COVID-19 Update: Provisions to FMLA Take Effect April 1, 2020

March 25, 2020

The United States Department of Labor (“DOL”) published its first guidelines related to the paid sick leave and expanded FMLA leave under the Families First Coronavirus Response Act (“Families First Act”).

Most importantly, the DOL has indicated that these provisions will take effect on April 1, 2020. This is a practical response as it coincides with the beginning of a calendar quarter for employment reports. This creates a bright line for employers seeking the tax credits that will offset any payments made to employees under either of the paid leave or expanded FMLA provisions.

Included in the documents are a Fact Sheet for Employers, a similar Fact Sheet for Employees, and a FAQ.

The DOL has clarified that the paid leave provisions only provide for a maximum of 12 weeks of leave. Many reports were issued that individuals who needed leave to care for others or to care for children whose schools had closed were entitled to up to 14 weeks of paid leave. This guidance clarifies that paid leave for child care at two-thirds of the wage rate up to $200 per day starts with the two weeks under the paid leave provision, and then continues for weeks 3-12 under the expanded FMLA.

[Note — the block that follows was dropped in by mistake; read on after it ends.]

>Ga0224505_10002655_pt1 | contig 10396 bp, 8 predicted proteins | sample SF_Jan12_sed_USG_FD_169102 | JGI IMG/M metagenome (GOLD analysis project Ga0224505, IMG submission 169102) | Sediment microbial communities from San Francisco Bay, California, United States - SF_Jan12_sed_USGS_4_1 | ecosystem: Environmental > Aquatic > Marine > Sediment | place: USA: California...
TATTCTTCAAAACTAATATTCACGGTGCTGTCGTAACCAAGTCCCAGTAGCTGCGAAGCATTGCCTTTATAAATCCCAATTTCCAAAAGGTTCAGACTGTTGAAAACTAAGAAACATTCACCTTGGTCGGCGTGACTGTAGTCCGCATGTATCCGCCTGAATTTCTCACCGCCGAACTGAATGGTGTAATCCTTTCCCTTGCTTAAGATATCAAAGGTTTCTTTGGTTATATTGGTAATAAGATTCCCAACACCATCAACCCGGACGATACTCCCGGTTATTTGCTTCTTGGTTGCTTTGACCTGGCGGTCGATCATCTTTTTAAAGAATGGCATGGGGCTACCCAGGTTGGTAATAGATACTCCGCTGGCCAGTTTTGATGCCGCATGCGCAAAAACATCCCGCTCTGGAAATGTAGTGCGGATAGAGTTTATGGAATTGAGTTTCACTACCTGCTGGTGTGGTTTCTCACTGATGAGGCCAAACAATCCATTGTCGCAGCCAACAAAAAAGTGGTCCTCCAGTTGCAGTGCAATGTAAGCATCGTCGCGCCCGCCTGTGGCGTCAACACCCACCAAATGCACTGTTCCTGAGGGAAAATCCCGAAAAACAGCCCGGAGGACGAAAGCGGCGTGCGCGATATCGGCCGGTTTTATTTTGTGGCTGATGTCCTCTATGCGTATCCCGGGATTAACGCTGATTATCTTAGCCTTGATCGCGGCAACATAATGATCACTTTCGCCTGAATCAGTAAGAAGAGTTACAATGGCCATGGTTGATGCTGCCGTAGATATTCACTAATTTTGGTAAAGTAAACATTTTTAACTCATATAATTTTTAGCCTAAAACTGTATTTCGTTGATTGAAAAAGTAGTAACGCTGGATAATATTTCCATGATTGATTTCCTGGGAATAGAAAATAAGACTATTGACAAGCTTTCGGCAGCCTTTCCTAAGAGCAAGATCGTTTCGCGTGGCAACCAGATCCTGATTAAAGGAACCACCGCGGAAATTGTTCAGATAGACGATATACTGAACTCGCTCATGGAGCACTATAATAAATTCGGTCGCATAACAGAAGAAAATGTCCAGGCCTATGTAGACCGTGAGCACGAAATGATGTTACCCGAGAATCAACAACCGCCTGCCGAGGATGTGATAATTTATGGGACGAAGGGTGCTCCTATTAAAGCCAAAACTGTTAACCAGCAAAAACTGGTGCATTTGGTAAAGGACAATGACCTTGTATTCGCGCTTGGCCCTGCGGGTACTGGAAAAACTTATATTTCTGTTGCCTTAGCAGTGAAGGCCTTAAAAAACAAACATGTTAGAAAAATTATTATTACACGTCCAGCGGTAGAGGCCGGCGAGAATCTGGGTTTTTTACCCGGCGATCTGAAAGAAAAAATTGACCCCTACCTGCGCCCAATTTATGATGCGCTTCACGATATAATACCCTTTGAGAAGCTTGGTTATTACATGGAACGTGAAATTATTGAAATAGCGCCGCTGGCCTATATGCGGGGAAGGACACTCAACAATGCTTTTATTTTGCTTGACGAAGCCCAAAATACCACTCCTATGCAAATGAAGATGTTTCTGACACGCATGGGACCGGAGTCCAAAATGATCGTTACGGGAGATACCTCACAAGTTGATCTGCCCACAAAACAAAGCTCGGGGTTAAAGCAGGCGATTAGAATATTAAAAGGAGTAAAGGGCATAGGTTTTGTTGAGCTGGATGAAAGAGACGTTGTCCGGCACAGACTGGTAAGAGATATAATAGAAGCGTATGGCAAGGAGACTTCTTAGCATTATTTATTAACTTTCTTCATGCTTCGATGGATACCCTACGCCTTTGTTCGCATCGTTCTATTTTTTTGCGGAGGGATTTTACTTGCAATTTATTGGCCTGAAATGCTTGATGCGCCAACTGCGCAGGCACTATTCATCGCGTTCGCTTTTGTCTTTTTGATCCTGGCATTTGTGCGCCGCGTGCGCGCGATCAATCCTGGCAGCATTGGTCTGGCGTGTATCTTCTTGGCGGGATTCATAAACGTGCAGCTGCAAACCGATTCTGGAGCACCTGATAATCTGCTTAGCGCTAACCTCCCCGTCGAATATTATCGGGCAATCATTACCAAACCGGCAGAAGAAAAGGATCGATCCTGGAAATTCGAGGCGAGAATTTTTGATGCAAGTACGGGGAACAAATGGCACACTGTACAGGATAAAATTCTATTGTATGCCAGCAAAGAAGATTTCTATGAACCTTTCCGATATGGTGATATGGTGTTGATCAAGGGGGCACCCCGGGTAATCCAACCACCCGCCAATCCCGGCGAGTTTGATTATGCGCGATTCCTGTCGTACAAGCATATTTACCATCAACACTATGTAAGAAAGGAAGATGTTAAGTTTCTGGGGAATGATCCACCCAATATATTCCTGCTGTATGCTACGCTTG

In one of the most underreported provisions of the Families First Act, the law provides that employers with fewer than 50 employees may be able to apply for exemptions in the event that paying for this leave will jeopardize the viability of a business. No information on the exemption was provided. The DOL has not given any indication of how employers should apply for this exemption or what information is needed to support an application.

At the time of this update, the DOL has not provided the required posters or notice for employers to share with employees.

If there are any questions, please reach out to your Rothberg attorney.

Theodore T. Storer, Partner



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